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September 02, 2015

Study: The dirtiest place on an airplane isn't the bathroom. So what is?

Airports and airplanes are dirtier than your home, and the ickiest place on the plane isn't where you might think, according to Travelmath, a trip-calculating website.

Travelmath sent a microbiologist to collect 26 samples from five airports and four flights. The samples were then tested to estimate the total bacteria population per square inch.

The results? Contrary to what you might think, the dirtiest place on an airplane wasn't the bathroom. It was the tray table, with 2,155 colony-forming units (CFU) per square inch.

"Surprisingly, it is the one surface that our food rests on – the tray table – that was the dirtiest of all the locations and surfaces tested," Travelmath said. 

"Since this could provide bacteria direct transmission to your mouth, a clear takeaway from this is to eliminate any direct contact your food has with the tray table."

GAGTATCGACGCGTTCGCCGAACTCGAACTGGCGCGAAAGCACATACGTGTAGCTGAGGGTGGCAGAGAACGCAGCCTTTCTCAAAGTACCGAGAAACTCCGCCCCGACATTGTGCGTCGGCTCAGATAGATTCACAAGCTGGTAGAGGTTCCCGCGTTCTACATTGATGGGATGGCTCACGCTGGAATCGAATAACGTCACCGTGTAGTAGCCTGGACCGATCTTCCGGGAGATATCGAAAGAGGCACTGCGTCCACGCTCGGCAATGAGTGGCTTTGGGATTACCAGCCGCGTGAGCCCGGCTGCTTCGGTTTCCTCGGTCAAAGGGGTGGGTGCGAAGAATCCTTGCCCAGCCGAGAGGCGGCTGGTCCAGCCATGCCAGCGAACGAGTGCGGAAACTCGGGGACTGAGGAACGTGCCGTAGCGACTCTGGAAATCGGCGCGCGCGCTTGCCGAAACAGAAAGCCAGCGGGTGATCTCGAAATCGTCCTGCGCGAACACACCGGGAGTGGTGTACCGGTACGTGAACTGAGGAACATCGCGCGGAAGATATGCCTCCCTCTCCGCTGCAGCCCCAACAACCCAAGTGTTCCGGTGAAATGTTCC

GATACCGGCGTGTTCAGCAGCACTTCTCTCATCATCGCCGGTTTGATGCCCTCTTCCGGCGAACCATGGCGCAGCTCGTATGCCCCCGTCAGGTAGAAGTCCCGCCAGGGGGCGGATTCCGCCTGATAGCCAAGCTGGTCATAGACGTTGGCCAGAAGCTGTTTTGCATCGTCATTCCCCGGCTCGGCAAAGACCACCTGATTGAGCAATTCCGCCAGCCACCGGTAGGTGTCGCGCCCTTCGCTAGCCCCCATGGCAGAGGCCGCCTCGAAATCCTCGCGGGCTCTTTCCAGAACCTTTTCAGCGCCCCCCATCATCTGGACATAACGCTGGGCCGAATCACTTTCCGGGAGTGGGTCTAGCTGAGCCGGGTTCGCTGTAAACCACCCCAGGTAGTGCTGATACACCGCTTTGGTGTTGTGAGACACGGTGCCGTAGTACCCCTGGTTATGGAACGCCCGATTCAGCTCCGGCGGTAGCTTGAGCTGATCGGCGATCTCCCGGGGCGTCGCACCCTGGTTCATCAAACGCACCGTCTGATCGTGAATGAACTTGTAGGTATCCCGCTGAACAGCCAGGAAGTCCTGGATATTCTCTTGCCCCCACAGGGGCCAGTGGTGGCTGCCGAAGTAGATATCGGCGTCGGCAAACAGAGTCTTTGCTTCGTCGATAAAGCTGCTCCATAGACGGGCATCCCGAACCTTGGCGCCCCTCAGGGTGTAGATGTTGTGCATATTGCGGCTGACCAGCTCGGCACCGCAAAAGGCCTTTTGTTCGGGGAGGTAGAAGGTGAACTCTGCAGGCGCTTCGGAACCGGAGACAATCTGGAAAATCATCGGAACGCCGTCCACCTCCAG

Here is the study's ranking of the dirtiest places and surfaces on airplanes and at airports:

  1. Tray table - 2,155 CFU/sq. in.
  2. Drinking fountain buttons - 1,240 CFU/sq. in.
  3. Overhead air vent - 285 CFU/sq. in.
  4. Lavatory flush button - 265 CFU/sq. in.
  5. Seatbelt buckle - 230 CFU/sq. in.
  6. Bathroom stall locks - 70 CFU/sq. in.

Because bathrooms are sanitized more frequently, they were some of the cleaner surfaces tested.

Travelmath advises that fliers bring hand sanitizer for any dirty surfaces they may touch along their journey. But remember, germaphobes, trying to avoid germs is pretty much useless.

Read more about the study here.

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